Couples struggling to agree divorce settlements amid cost of living crisis

by | Jul 31, 2022

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The cost of living crisis and uncertainty about future mortgage rates are scuppering divorce negotiations as couples fear reaching financial settlements that later become unaffordable.

Divorcing couples are finding it increasingly difficult to estimate future costs, with soaring inflation, energy bills expected to hit over £3,000 a year and mortgage rates inevitably set to rise.

Osbornes Law family law partner Lisa Pepper explains, “Lower earning spouses, particularly those who are hoping to keep the family home and take primary responsibility for the children, are concerned about whether future maintenance payments will allow them to pay their bills. Higher earners, likely to be taking on responsibility for a large mortgage or perhaps more than one mortgage, are worried that future interest rates will make it harder to keep up payments further down the track.

“Ex-partners can of course agree changes between themselves after divorce, but the reality is both parties are unlikely to agree unless ordered to by the court. Pressure to get it right at a time when the cost of living is rising so fast is impacting their ability to draw up a binding settlement that is fair for both parties.”

Post-divorce it is possible to ask the court to change existing maintenance agreements, should they become unaffordable following a change in financial circumstances (for either party), but successful applications to vary court orders are rare.

Lisa explains, “It is possible to make a variation application to the court if you can no longer pay the same level of maintenance due to unforeseen circumstances but the criteria accepted by the court is generally very limited. While significant life changes such as illness, retirement or redundancy will be considered, it is unlikely that rises in the cost of living would meet the high bar set in cases of this kind.”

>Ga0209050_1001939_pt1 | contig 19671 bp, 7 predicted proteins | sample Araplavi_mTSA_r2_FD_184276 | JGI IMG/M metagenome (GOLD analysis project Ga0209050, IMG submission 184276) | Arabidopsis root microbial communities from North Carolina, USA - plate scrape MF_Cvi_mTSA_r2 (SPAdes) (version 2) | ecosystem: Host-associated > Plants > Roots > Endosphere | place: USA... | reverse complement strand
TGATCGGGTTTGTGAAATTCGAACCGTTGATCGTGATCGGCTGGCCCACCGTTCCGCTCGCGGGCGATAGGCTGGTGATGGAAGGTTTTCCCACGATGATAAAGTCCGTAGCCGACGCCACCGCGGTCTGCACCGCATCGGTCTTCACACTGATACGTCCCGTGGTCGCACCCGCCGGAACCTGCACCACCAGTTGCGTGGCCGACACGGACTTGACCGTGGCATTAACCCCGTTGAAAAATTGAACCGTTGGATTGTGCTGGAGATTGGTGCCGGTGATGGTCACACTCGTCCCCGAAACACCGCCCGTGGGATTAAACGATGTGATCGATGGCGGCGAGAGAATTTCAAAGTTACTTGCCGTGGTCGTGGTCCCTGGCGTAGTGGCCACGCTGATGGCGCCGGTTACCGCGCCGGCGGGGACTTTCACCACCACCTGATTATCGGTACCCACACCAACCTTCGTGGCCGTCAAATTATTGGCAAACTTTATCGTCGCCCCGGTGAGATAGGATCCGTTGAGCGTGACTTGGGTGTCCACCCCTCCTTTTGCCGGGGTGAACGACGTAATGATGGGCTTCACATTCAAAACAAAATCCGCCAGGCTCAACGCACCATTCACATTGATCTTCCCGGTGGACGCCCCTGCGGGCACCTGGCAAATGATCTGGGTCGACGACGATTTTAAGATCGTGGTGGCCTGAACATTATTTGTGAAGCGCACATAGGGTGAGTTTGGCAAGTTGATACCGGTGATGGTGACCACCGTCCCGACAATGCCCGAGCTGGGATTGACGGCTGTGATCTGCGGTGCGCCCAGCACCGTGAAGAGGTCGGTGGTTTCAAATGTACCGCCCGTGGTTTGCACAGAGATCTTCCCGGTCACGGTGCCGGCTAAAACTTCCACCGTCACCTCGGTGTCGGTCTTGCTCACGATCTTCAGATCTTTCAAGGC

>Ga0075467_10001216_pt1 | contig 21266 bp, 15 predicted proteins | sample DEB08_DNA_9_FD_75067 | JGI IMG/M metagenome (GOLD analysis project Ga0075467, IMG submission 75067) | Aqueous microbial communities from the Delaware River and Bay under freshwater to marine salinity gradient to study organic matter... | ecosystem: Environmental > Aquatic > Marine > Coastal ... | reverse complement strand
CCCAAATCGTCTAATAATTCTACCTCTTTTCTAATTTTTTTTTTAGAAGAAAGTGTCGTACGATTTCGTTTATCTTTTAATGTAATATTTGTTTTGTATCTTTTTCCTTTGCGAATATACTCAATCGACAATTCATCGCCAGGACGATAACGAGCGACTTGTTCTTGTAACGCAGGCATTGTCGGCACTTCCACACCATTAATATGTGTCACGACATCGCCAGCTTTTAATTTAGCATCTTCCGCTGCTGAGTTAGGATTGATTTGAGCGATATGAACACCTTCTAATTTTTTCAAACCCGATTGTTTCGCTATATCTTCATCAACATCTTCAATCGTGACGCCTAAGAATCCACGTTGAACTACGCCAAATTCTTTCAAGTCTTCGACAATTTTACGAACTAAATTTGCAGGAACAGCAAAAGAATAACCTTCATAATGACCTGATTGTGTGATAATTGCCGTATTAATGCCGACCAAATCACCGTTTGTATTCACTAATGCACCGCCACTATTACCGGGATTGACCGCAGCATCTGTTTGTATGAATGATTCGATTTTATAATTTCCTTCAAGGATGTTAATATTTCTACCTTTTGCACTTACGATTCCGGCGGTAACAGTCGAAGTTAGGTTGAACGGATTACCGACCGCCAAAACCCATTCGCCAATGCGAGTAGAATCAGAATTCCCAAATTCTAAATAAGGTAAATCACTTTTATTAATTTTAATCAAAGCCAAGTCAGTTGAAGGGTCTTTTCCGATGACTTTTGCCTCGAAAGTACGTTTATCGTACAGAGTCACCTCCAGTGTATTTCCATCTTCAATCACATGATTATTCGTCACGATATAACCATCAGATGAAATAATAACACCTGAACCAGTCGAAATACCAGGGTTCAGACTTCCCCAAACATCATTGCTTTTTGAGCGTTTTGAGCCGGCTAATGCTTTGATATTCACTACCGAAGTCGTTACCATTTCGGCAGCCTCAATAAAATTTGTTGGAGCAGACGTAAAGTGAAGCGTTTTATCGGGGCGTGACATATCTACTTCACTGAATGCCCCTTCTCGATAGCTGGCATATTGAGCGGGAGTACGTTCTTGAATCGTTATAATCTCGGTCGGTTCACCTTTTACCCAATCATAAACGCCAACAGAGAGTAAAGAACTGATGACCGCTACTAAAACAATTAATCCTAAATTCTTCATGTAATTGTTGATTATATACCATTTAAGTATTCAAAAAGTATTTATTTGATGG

When negotiating or going through the courts, both spouses are required to put together a budget covering day to day costs which is used as the basis for negotiating the maintenance agreement and informs the court if the judge is to decide.  This should be carefully thought through to take into account future increases in expenditure.

Lisa says, “Setting an optimistic budget that does not take account of current economic turbulence is risky so there is the temptation to plan for the absolute worst case scenario and estimate costs accordingly. This, however, is unlikely to persuade a judge should it go to court, so it is best to land cost estimates somewhere between the two, giving yourself a little wriggle room to take account of interest rate rises and continued bill increases.

“There are no easy options in divorce – splitting into two households will inevitably be more expensive for all concerned. Those negotiating settlements need to be realistic, working to reach a compromise that is affordable for both parties in the long term.”

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